yu xiang aubergine
Mon, 28 October, 2019
⯆ JUMP TO RECIPE
Yu xiang qie zi, Sichuan stir fried aubergine in ‘fish fragrant’ sauce has no fish or fish sauce among the ingredients but what it has is a divine amount of umami and a depth of flavour.
Yu xiang means fish sauce, nobody knows why as the seasoning, the dishes or the sauce itself doesn’t remotely involve fish. Classic foodstuffs enwrapped in yu xiang are pork, fish and – of all things – aubergine, yu xiang qie zi.
China grows about 60% of all aubergines produced worldwide and the plant is used commonly but I was somehow unaware of those facts, hence ‘of all things’. Aubergines are associated with Middle Eastern, South European and North African cuisines in my mind: parmigianas, moussakas and babaganoushes rather than chow meins or mapos. Just shows – we learn something every day!
I usually reach to the roots for ethnic recipes: found a Spanish one for tarta di Santiago, got my moussaka instructions from a Greek friend etc. I’m not a purist – as I (too) often say, you don’t have to be Italian to make a good pizza (ha!). But with intricate oriental dishes, especially ones called mysteriously ‘fish sauce’ and yet involving no fish, I’d better learn from the natives.
And yet the yu xiang recipe below that has become a firm favourite comes from Times on Saturday rather than a Ken Hom cookbook. I was immediately suspicious of the authenticity of cranberries and almonds and subsequent research of ethnic recipes confirmed my fears: they are about as Sichuan as fish and chips. The rest is kosher enough: toban djan and ginger, Shaoxing wine and garlic, spicy but not fiery, vegetarian but substantial. Suspicions put aside, I made the dish first time closely by the book, cranberries and all.
And funnily enough the non-authentic elements are what I absolutely love about yu xiang eggplant as I make it: the crunch of the roughly chopped almonds and the sweetness-tartness of the cranberries. Modifying the Times recipe, I use only one wok and start the cooking by frying aubergines as they take a loooong while to brown properly all over – and you want them to be cooked nicely through.
I keep promising myself to try cooking different ingredients in yu xiang sauce: pork or fish, but the aubergines are so irresistible that I pick them every time.
yu xiang aubergineServings: 4Time: 45 minutes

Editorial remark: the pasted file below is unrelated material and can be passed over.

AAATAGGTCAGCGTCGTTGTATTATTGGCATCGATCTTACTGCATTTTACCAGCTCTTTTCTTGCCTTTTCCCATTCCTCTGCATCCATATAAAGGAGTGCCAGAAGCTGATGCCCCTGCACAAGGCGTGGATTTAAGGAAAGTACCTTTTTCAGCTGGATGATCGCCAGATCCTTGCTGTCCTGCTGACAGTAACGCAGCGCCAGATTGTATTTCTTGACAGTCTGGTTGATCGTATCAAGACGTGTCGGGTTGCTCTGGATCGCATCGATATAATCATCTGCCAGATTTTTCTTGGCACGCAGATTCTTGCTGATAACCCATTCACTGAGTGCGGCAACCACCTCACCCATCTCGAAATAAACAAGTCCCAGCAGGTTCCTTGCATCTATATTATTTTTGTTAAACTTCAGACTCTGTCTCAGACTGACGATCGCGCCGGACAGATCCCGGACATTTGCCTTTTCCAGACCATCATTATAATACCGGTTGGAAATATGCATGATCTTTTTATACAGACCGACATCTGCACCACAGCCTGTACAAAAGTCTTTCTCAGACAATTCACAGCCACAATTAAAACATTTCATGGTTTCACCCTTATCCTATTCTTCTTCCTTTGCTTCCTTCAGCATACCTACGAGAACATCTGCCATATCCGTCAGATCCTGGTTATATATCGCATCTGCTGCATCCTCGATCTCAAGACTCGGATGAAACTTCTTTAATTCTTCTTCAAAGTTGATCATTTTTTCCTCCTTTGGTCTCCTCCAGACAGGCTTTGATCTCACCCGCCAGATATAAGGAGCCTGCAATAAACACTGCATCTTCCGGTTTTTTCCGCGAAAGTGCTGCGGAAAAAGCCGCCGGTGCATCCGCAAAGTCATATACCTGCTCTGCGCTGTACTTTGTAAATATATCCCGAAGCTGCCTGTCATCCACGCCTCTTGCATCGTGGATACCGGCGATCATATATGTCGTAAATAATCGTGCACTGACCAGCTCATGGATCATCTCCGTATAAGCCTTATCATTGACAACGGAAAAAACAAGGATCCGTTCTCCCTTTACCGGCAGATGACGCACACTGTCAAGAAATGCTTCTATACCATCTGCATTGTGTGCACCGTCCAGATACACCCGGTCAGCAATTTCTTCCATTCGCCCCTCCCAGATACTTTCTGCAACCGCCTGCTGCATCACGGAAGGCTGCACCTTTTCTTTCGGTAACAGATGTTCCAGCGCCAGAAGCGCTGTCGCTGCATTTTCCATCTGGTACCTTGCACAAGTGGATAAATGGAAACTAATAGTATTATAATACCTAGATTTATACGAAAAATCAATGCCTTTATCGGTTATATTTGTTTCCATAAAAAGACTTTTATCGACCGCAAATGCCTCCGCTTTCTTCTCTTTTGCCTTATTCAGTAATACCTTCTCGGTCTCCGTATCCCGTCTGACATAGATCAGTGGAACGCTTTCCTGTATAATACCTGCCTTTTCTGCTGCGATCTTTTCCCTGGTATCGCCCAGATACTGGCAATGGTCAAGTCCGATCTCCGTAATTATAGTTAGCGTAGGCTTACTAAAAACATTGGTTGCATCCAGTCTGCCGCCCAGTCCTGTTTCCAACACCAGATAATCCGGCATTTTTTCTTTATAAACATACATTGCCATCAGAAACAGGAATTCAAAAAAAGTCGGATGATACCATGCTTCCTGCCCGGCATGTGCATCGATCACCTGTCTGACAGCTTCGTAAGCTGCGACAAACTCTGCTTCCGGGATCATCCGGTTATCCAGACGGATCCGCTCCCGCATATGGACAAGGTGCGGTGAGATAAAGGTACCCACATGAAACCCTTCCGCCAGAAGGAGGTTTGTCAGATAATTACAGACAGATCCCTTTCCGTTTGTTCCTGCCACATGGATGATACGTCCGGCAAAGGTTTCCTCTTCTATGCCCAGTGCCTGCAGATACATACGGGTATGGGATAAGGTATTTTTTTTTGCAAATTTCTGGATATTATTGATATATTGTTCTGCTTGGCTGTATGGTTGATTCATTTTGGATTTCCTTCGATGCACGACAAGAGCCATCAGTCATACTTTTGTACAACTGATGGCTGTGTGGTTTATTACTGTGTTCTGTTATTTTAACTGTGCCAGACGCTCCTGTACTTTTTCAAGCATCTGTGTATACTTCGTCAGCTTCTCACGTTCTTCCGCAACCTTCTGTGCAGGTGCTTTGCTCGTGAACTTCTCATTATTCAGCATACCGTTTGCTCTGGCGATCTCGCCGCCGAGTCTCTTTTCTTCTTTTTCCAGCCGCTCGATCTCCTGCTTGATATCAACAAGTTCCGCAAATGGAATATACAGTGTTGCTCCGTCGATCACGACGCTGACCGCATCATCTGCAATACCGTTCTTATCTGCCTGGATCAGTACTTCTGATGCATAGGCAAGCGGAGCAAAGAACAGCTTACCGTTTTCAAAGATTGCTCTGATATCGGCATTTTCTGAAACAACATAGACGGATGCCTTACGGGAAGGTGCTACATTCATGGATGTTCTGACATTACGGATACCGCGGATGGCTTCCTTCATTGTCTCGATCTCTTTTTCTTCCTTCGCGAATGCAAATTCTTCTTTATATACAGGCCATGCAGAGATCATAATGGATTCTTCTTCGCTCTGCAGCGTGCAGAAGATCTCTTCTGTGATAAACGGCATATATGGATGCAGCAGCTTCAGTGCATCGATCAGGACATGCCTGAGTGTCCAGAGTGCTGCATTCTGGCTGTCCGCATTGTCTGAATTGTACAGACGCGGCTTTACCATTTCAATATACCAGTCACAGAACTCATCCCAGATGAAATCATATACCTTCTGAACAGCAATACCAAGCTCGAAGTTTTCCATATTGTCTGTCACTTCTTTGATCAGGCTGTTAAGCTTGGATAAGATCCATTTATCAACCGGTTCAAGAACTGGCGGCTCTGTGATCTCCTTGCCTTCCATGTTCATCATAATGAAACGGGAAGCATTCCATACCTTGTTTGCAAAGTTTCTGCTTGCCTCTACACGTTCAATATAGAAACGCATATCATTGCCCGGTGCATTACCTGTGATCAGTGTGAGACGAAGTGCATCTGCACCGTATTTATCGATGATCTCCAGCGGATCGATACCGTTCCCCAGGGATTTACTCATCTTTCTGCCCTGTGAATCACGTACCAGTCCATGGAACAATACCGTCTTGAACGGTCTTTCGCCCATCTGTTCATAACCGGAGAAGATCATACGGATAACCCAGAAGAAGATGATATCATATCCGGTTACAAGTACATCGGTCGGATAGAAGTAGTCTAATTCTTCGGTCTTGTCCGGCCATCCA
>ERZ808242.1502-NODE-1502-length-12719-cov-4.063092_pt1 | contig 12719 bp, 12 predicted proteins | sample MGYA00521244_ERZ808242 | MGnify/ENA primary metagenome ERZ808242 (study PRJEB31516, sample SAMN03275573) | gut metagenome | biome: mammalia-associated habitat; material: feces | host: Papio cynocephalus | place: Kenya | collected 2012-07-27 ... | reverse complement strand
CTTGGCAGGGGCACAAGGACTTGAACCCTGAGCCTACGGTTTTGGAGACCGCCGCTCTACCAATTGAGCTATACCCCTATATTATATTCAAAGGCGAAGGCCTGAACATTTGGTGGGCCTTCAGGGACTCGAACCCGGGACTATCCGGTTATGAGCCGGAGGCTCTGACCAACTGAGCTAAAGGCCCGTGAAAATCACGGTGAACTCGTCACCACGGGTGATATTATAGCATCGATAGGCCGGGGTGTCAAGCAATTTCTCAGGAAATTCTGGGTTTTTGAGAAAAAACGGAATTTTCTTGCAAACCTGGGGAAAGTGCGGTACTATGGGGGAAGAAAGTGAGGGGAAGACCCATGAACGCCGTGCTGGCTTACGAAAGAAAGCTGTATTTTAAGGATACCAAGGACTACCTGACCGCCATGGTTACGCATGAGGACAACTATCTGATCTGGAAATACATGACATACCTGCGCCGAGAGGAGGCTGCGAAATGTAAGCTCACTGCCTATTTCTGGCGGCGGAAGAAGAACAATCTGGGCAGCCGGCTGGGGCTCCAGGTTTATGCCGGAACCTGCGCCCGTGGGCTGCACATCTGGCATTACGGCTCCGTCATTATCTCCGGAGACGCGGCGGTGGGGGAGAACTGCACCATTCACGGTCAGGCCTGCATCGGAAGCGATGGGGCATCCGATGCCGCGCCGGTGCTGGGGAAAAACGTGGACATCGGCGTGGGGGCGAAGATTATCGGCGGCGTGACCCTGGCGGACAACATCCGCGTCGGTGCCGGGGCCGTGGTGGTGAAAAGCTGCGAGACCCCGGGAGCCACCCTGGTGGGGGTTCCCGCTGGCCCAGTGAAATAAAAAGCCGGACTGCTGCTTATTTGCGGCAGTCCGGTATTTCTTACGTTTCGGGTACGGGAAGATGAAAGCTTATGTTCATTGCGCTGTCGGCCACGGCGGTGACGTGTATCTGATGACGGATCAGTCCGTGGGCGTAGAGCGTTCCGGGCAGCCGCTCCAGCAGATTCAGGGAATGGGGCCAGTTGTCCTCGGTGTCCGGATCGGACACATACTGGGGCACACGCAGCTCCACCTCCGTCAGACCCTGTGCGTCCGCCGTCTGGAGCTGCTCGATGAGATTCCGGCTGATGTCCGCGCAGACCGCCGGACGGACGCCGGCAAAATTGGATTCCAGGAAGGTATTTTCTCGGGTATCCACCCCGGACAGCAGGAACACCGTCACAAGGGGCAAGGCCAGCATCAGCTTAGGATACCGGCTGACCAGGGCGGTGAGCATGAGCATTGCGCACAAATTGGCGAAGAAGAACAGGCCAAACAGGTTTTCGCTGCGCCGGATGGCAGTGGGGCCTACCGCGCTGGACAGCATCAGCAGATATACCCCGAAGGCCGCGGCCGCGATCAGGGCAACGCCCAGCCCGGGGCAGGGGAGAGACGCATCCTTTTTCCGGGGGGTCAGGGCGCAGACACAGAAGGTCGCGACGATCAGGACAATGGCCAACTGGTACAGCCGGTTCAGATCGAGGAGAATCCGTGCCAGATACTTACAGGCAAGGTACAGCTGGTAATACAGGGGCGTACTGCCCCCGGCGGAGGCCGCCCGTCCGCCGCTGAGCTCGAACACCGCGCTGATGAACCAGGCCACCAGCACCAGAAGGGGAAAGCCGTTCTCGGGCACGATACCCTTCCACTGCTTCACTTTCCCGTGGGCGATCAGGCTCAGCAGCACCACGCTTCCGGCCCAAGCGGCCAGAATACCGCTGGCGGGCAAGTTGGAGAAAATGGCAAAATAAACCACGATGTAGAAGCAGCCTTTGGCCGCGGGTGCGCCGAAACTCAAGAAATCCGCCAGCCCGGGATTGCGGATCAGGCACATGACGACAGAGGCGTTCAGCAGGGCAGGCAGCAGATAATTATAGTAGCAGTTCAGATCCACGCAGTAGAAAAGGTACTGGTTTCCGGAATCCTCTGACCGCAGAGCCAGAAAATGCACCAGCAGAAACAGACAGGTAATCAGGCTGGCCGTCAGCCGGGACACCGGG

- 50g (3 tbsp.) blanched almonds
- 50g (3 tbsp.) dried cranberries
- 2 medium aubergines
- 2 tbsp. groundnut oil plus 1 more for the sauce
- For the yu xiang sauce:
- 2 garlic cloves, peeled and grated or pressed
- 2cm (1 inch) piece of ginger root, peeled and grated
- 2 tsp pickled (sushi) ginger
- 3-4 spring onions, sliced (reserve some green slices for garnish)
- 1 tbsp. chilli bean sauce (toban djan)
- 60ml (¼ cup) Shaoxing wine
- 3 tbsp. rice vinegar
- 1 tbsp. honey
- 1 tsp light soy sauce
- 2 tsp corn flour mixed with 1 tbsp. water
1. Crush the almonds roughly with a rolling pin and toast them in a dry skillet until fragrant and coloured. Plump up the cranberries by rinsing them with boiling water, drain and set aside.
2. Top and tail the aubergines and cut them into about 2 - 2.5cm dice. Toss with a little salt and set aside.
3. Heat 2 tbsp. oil in a wok or a large frying pan. Pat the aubergines dry with paper towels and add to the wok. Cook over medium heat turning and tossing frequently for about 20 minutes until the chunks are browned on all sides. Transfer the aubergine to a plate.
4. Add the last tbsp. of oil to the wok, add the garlic, both gingers and spring onions, saving some of the sliced green part for garnish. Cook for 2-3 minutes over high heat, then stir in the chilli sauce.
5. Add the wine, vinegar, honey and soy sauce and cook until it simmers. Stir in the corn flour slurry and let it thicken and bubble.
6. Return the aubergines to the wok and stir to coat in the sauce. Stir in half the almonds and half the cranberries.
7. Scrape the aubergines to a serving dish or individual bowls, sprinkle with the remaining almonds, cranberries and spring onions.